I thought so too.
I'm going off what it says in the Browning A-5 field service manuals - and I have two. One that looks like it's from the late 70's or early 80's, and one that looks like it's from the 90's.
Both of them have the same diagnostics for:
- Failure to lock open on last shot using heavy loads
- Bolt fails to lock in rearward position when last shell is fired
and both of them contain "weak recoil spring" with a corrective action in the later manual of "replace recoil spring." Well, I can see replacing a weak recoil spring, certainly, but I'm not seeing how it leads to failure to lock the block back. Yet both manuals say this.
The same question you have has been sorta rattling around in my head this evening while working on stocks: If the recoil spring is weak, then the block & barrel are going to come rearward with, if anything, too much force. The only place where a weak recoil spring might matter is just as the barrel is going into battery.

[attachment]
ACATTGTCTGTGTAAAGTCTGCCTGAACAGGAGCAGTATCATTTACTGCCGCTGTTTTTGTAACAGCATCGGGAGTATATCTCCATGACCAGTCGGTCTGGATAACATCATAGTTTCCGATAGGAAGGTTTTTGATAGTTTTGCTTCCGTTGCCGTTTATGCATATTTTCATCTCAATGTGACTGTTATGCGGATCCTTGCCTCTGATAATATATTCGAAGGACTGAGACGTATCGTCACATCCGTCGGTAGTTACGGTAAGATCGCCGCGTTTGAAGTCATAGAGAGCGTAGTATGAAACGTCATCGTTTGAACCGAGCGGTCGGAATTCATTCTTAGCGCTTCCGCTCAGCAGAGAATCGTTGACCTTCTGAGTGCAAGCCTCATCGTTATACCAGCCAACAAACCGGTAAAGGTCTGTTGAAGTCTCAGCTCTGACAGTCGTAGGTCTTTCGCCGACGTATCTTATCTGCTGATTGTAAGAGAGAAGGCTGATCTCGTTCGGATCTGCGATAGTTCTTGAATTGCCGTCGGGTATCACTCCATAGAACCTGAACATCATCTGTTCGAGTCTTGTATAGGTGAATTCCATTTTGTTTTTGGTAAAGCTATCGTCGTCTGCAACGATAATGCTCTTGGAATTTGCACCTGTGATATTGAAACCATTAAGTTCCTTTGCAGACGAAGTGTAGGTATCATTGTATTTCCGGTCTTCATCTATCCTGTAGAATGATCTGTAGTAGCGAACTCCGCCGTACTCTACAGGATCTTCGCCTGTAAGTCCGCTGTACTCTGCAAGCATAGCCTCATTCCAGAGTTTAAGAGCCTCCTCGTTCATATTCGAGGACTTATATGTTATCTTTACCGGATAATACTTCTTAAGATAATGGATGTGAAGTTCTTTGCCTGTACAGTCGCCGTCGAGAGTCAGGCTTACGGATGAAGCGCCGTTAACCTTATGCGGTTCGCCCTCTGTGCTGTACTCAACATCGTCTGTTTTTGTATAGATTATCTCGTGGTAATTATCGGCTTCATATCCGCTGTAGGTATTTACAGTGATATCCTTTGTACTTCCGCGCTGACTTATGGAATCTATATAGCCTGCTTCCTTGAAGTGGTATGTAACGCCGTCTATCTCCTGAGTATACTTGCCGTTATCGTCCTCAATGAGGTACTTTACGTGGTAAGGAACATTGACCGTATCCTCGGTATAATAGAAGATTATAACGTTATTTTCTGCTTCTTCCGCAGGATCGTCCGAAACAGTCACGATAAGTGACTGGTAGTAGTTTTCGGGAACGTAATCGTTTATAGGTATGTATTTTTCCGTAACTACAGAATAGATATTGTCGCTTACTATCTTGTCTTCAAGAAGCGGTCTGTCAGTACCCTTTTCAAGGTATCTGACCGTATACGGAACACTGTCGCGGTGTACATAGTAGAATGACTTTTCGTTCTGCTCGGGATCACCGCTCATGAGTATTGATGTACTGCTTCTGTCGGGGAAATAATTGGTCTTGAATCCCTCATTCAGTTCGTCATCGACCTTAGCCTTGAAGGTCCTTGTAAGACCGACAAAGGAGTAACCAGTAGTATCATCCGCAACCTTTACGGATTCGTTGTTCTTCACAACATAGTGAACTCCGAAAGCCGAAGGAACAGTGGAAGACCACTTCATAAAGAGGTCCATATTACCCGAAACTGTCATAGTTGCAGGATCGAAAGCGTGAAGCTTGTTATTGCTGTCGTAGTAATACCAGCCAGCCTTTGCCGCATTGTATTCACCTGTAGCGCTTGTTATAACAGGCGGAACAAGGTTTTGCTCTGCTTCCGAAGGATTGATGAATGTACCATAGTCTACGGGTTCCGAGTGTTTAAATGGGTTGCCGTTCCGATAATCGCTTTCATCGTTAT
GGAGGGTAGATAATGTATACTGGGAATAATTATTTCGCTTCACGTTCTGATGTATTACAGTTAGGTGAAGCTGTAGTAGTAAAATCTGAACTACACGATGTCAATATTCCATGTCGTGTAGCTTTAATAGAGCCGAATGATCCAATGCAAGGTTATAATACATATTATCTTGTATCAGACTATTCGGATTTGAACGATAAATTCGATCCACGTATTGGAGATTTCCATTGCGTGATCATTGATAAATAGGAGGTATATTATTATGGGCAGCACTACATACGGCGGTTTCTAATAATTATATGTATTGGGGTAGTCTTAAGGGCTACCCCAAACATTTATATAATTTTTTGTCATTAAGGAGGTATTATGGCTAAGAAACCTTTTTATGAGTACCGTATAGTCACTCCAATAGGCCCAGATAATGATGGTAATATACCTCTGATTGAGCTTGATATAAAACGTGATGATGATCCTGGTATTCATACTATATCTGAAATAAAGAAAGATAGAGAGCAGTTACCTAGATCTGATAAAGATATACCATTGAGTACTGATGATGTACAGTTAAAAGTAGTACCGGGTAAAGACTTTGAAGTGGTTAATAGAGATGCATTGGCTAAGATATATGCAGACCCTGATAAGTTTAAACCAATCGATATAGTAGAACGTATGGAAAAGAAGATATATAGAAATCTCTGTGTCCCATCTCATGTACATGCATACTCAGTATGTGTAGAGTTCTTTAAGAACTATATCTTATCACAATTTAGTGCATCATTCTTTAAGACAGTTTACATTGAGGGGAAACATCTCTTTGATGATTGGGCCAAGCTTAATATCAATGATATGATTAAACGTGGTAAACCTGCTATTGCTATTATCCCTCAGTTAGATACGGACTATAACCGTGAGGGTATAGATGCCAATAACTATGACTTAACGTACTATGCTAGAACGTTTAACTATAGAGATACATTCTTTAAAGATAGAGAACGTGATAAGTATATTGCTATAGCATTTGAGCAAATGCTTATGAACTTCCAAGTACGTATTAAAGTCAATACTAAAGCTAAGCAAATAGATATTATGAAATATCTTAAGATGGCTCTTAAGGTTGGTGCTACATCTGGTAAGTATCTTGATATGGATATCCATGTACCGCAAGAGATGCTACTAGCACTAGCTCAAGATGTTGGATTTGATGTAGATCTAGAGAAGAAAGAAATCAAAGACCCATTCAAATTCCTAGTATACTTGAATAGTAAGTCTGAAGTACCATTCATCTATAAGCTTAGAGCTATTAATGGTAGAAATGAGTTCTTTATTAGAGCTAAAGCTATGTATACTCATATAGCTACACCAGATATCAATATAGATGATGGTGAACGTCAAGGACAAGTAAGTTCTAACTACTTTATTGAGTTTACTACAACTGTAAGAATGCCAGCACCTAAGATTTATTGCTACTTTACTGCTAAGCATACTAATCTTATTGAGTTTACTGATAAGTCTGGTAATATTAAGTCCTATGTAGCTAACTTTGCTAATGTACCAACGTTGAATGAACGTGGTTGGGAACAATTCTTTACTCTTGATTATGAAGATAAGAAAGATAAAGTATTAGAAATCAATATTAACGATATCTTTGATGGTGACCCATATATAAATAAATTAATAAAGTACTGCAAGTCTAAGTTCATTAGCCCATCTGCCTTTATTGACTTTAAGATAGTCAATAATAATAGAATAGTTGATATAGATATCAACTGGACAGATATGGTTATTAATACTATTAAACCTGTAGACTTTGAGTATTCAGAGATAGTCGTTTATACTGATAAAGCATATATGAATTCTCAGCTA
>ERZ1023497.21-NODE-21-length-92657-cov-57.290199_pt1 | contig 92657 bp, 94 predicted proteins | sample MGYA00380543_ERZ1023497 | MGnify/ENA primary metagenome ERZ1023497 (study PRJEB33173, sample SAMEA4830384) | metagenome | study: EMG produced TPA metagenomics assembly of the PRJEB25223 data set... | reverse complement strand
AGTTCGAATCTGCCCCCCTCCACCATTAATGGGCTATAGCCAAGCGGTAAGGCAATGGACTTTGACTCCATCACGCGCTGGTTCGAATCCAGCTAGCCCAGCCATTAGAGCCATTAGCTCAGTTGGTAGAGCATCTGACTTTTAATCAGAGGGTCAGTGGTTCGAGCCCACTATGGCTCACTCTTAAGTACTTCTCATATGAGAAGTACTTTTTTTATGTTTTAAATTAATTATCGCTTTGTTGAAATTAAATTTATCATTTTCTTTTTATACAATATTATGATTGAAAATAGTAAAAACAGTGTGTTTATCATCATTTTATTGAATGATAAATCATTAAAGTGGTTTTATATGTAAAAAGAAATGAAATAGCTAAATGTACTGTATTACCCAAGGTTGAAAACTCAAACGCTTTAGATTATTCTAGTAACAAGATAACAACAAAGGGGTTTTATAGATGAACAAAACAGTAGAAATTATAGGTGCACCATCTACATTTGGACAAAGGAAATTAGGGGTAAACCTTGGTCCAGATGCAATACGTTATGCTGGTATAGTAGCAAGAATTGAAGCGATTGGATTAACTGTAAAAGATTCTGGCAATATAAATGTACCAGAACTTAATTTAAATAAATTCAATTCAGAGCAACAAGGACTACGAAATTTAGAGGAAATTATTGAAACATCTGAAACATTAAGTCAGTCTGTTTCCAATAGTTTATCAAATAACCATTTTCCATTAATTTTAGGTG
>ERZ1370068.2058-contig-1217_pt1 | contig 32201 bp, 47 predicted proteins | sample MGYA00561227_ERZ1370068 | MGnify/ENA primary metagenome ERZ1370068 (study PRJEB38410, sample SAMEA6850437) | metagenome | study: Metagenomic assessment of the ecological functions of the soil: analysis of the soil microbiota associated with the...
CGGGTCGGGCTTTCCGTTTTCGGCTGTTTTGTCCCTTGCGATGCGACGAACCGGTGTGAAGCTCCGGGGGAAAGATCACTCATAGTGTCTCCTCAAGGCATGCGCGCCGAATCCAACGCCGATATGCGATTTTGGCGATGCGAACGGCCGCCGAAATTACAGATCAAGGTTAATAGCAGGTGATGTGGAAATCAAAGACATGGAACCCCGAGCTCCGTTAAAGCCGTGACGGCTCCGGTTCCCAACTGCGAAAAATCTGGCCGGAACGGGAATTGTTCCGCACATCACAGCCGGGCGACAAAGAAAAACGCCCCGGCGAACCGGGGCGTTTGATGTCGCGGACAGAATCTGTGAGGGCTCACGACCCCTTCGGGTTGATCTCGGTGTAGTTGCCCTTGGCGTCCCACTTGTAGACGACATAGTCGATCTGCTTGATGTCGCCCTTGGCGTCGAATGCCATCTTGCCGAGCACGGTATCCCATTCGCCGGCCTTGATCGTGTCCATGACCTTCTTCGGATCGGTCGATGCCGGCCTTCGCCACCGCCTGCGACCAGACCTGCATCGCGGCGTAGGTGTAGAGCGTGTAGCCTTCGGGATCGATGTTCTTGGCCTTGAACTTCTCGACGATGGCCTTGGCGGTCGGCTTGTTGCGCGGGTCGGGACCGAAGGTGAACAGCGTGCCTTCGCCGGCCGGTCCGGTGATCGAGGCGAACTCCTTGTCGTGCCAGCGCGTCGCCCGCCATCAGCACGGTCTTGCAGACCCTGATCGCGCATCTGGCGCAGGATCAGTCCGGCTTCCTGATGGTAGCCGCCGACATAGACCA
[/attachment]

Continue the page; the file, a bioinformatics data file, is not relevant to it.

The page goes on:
I've been pondering how a weak recoil spring can result in a failure to lock the block open on the last round, and all I can conceive of is timing issues with the carrier latch - which I'm not ready to believe yet. I'll look at an A5 in the next couple of days and ponder this problem if no one has a flash of brilliance before then...
I found an online copy of the earlier of the two manuals I have from Browning:
Please reference #10 on p. 14.